Not sure what else I'm missing but feel free to add more types of private credit funds to elaborate on. Thank you!!

  • Associate 1 in PE - Other
Sep 13, 2021 - 10:47am

Currently a first year associate at a DL shop in a tier 2 city. Will echo what others have said regarding market saturation, there's tons of capital to deploy and deals are almost always won on structure / terms given how much interest there is (people aren't really saying no to any credit these days). 
 

However I find the job very qualitative vs quantitative, and the move from banking to DL wasn't as straightforward as I was expecting. Definitely a bit more of a learning curve than I imagine going to PE would be, but I think this is a good thing. I'm rarely in the weeds of a model, and much more focused on understanding the credit and evaluating risks / mitigants. I've been able to close almost 10 investments just in this calendar year alone, and have taken a look at probably 30 names at this point, so lots of opportunities to see lots of different companies. Hours are very good IMO, usually 9am-10-11pm M-W, thurs is 9-8 or 9 usually, Fri is pretty much always 9-5 if that, minimal weekend work unless cranking through a memo. Probably averages 65 a week. Comp is minimum $200k all in first year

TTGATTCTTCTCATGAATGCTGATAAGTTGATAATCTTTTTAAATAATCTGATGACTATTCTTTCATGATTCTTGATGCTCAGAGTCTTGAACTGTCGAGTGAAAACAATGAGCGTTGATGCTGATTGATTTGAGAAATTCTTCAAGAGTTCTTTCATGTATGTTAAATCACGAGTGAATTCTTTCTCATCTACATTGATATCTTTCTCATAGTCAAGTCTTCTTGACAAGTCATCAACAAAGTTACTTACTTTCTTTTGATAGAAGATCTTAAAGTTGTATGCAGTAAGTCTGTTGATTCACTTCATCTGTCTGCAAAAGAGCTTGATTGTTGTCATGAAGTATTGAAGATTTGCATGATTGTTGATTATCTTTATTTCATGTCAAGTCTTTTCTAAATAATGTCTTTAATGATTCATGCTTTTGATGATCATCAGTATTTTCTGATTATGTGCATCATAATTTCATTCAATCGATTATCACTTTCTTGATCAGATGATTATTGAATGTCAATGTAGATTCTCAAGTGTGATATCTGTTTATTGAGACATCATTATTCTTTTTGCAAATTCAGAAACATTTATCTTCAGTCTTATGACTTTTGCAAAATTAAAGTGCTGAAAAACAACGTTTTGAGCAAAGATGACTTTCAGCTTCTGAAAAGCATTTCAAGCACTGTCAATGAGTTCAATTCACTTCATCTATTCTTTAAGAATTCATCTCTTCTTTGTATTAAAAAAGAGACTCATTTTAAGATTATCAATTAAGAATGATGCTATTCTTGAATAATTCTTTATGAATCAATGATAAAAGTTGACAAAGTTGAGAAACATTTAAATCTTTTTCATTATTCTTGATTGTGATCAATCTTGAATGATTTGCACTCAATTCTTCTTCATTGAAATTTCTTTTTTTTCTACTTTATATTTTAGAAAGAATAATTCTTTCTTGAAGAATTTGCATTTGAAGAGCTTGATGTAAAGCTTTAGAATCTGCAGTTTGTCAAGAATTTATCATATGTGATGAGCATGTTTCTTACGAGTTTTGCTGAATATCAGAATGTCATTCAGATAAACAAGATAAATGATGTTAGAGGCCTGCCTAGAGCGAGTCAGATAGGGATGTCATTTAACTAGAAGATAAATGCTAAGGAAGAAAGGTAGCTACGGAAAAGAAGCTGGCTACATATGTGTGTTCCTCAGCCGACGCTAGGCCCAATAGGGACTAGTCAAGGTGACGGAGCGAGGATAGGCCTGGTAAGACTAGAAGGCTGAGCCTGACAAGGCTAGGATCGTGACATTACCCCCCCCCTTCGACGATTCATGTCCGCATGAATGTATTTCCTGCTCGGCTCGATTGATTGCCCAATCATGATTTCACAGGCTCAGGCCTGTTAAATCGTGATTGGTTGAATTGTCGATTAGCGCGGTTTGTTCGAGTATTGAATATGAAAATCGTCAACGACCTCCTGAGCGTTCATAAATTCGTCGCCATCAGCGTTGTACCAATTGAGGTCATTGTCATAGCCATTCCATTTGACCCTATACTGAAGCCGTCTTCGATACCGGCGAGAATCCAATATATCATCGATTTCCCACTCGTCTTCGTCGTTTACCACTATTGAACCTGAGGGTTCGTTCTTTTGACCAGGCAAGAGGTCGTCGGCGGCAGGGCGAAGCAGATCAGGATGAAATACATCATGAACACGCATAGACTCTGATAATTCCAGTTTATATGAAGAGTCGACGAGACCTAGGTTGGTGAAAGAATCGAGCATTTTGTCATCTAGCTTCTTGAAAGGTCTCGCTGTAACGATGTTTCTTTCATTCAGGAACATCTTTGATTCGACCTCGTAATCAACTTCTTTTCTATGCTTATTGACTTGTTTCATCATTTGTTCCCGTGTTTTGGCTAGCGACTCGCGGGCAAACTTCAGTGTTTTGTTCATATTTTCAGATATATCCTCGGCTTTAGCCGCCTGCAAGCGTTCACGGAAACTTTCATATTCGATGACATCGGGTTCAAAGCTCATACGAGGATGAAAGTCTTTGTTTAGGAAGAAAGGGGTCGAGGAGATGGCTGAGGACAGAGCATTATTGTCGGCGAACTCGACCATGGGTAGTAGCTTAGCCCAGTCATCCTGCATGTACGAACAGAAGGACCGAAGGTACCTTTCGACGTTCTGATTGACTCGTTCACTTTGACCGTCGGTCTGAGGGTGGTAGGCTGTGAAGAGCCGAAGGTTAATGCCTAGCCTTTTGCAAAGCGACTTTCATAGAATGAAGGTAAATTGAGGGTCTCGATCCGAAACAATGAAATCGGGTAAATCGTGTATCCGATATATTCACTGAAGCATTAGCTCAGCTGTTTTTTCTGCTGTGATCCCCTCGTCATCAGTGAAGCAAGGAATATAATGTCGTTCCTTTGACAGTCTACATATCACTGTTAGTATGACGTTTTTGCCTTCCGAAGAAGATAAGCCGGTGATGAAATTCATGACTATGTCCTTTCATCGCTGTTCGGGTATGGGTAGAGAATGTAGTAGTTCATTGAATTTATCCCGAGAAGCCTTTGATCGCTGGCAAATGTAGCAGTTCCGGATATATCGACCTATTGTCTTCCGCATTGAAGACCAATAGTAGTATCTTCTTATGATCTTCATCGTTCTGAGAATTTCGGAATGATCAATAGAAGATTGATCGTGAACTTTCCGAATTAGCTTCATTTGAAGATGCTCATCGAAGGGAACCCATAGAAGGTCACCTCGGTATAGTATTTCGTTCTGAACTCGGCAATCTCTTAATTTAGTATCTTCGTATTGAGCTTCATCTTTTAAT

• Intern in IB-M&A
Sep 13, 2021 - 10:53am

Thank you for that detailed response. What kind of firm and city are you at? I don't want you to doxx yourself but I'm curious if it's at more of a recognizable name in a city like Chicago.

  • Intern in IB-M&A
Sep 14, 2021 - 9:31pm

Voluptatum eum ipsam quia corporis repudiandae. Ex doloribus rerum sapiente sapiente. Sit provident aliquid quis et esse.

Nisi enim quo dolorem officiis doloremque quisquam qui repellat. Maiores culpa repellendus sequi voluptatum iste. Dolores eius repellat assumenda beatae dolores voluptatem quis. Quo voluptatem corporis itaque. Fuga earum nesciunt dolores asperiores ratione praesentium consequatur.

Start Discussion

Total Avg Compensation

September 2021 Investment Banking

  • Director/MD (10) $853
  • Vice President (38) $367
  • Associates (218) $232
  • 2nd Year Analyst (130) $153
  • 3rd+ Year Analyst (30) $147
  • Intern/Summer Associate (102) $144
  • 1st Year Analyst (478) $135
  • Intern/Summer Analyst (375) $82